January 8, 2015 2:43 PM EST

We’ve all been there before—about to go on a date or into an important business meeting and suddenly self-conscious about those garlic knots from the night before. A new invention aims to ID bad morning, garlic or any other type of unwanted breath before it escapes. Created by the people behind Breathometer and the first smartphone-connected breathalyzer, The Mint is a tiny contraption that can measure the volatile sulfur compounds—like hydrogen sulfide—that are some of the major drivers of bad breath. The device sends results to an app on your phone to warn you if you need to pop an entire pack of gum in your mouth. It will also keep track of your breath history and let you know how your eating habits are affecting your breath.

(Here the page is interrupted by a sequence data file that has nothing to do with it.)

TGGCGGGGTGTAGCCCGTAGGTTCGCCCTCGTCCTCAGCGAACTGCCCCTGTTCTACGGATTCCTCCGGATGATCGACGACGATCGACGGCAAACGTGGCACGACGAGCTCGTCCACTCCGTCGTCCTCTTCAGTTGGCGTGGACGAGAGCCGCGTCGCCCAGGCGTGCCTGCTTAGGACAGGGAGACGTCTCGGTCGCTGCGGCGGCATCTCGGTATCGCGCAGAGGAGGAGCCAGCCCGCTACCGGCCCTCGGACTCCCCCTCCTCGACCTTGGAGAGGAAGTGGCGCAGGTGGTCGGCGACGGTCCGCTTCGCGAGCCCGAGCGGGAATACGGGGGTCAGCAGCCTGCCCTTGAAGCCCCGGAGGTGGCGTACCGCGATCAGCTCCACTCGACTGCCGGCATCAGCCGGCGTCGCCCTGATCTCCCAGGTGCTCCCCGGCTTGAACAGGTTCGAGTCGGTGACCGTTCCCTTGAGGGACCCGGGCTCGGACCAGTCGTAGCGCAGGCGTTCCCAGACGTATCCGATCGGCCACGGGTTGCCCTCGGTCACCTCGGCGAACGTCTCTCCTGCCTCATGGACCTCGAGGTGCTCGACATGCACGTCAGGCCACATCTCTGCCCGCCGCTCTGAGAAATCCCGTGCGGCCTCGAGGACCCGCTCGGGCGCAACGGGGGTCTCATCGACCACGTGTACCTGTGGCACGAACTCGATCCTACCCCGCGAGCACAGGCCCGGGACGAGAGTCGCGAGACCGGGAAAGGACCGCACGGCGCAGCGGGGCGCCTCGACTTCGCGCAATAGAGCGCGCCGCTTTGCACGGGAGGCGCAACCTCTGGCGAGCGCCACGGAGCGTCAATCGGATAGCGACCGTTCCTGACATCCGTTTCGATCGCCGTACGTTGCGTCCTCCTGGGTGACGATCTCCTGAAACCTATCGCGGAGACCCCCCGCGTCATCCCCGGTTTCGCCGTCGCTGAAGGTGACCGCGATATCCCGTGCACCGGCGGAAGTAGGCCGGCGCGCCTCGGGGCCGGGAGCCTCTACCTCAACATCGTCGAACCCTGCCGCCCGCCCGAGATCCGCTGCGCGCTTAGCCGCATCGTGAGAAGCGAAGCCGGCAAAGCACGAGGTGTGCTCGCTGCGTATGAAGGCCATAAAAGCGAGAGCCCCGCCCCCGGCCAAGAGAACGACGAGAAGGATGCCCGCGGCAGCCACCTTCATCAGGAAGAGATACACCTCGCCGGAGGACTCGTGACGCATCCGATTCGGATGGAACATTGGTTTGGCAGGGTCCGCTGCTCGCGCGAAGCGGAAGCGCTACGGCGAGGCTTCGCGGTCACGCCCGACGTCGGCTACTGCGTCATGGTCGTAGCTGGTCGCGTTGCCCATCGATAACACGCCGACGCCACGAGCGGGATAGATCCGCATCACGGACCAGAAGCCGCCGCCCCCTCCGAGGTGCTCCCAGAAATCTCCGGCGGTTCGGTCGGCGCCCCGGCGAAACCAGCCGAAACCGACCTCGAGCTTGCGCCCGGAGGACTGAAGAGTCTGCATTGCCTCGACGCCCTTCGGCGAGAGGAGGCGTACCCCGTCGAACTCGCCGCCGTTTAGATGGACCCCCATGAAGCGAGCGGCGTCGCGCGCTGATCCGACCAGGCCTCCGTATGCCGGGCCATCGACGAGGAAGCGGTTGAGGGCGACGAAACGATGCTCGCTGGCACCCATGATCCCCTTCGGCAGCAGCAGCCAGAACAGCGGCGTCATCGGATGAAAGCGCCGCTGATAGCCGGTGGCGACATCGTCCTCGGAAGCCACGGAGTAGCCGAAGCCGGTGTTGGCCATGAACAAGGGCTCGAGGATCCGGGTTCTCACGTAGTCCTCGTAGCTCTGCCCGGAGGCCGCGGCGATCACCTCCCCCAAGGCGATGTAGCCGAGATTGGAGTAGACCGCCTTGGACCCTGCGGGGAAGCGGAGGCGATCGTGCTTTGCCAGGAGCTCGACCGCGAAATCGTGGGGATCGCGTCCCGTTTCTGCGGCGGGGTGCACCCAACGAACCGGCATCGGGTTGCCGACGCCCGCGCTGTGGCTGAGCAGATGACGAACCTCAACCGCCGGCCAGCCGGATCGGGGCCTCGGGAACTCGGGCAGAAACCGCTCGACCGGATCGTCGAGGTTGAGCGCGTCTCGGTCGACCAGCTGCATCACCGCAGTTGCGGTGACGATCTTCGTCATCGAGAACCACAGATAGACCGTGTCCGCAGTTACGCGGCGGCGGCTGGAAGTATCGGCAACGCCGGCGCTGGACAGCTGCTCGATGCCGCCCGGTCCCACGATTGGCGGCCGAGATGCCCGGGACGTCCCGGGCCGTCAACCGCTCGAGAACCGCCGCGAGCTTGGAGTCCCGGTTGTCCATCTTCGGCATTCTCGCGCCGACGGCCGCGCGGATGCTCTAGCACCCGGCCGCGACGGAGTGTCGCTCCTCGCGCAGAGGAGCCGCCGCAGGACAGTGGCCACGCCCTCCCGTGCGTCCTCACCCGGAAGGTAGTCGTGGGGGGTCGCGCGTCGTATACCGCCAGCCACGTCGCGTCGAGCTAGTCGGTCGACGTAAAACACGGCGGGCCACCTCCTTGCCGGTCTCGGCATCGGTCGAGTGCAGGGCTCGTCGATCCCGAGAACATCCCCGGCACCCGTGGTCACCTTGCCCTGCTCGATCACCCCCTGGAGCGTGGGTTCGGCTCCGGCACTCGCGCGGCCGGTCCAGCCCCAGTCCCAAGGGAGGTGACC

More than just a stink-checker, Mint can also score your hydration level by measuring the amount of moisture on your mucus membrane, which is one of the first parts of your body to be affected by dehydration.

It’s not a perfect tool—the Mint’s censors won’t measure the compounds in cigarettes, for example. So theoretically you could go around smelling like an ashtray and not know it. Although, if you just smoked, you probably don’t need a machine to tell you that.

The Mint should be available this summer, but if you want to start getting a handle on your stanky breath sooner, you can sign up for their beta program on their Indiegogo page and test an early version of the Mint this spring.

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